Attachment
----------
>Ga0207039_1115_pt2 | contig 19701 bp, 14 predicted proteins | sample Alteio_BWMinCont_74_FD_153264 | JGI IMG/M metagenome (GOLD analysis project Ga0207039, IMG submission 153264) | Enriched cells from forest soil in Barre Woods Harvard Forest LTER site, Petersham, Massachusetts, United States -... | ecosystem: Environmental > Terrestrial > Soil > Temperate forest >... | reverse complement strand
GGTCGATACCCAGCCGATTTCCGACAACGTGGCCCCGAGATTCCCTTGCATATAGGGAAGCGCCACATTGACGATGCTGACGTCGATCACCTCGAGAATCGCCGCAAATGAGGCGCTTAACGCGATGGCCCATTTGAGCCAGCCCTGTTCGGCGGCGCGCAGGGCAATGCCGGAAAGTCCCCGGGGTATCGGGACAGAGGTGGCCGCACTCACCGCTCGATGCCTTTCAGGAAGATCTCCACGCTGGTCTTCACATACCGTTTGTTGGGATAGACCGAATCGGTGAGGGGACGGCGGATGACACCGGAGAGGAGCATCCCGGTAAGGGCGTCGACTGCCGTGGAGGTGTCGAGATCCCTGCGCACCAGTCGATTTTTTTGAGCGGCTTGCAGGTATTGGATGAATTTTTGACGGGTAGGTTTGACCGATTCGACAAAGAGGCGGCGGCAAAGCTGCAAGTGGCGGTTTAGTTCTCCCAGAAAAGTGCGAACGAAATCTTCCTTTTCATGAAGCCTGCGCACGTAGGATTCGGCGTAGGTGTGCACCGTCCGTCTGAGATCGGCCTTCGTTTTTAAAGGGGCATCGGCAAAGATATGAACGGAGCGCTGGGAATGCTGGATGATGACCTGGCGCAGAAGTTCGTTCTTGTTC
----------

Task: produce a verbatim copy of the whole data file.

>Ga0207039_1115_pt2 | contig 19701 bp, 14 predicted proteins | sample Alteio_BWMinCont_74_FD_153264 | JGI IMG/M metagenome (GOLD analysis project Ga0207039, IMG submission 153264) | Enriched cells from forest soil in Barre Woods Harvard Forest LTER site, Petersham, Massachusetts, United States -... | ecosystem: Environmental > Terrestrial > Soil > Temperate forest >... | reverse complement strand
GGTCGATACCCAGCCGATTTCCGACAACGTGGCCCCGAGATTCCCTTGCATATAGGGAAGCGCCACATTGACGATGCTGACGTCGATCACCTCGAGAATCGCCGCAAATGAGGCGCTTAACGCGATGGCCCATTTGAGCCAGCCCTGTTCGGCGGCGCGCAGGGCAATGCCGGAAAGTCCCCGGGGTATCGGGACAGAGGTGGCCGCACTCACCGCTCGATGCCTTTCAGGAAGATCTCCACGCTGGTCTTCACATACCGTTTGTTGGGATAGACCGAATCGGTGAGGGGACGGCGGATGACACCGGAGAGGAGCATCCCGGTAAGGGCGTCGACTGCCGTGGAGGTGTCGAGATCCCTGCGCACCAGTCGATTTTTTTGAGCGGCTTGCAGGTATTGGATGAATTTTTGACGGGTAGGTTTGACCGATTCGACAAAGAGGCGGCGGCAAAGCTGCAAGTGGCGGTTTAGTTCTCCCAGAAAAGTGCGAACGAAATCTTCCTTTTCATGAAGCCTGCGCACGTAGGATTCGGCGTAGGTGTGCACCGTCCGTCTGAGATCGGCCTTCGTTTTTAAAGGGGCATCGGCAAAGATATGAACGGAGCGCTGGGAATGCTGGATGATGACCTGGCGCAGAAGTTCGTTCTTGTTC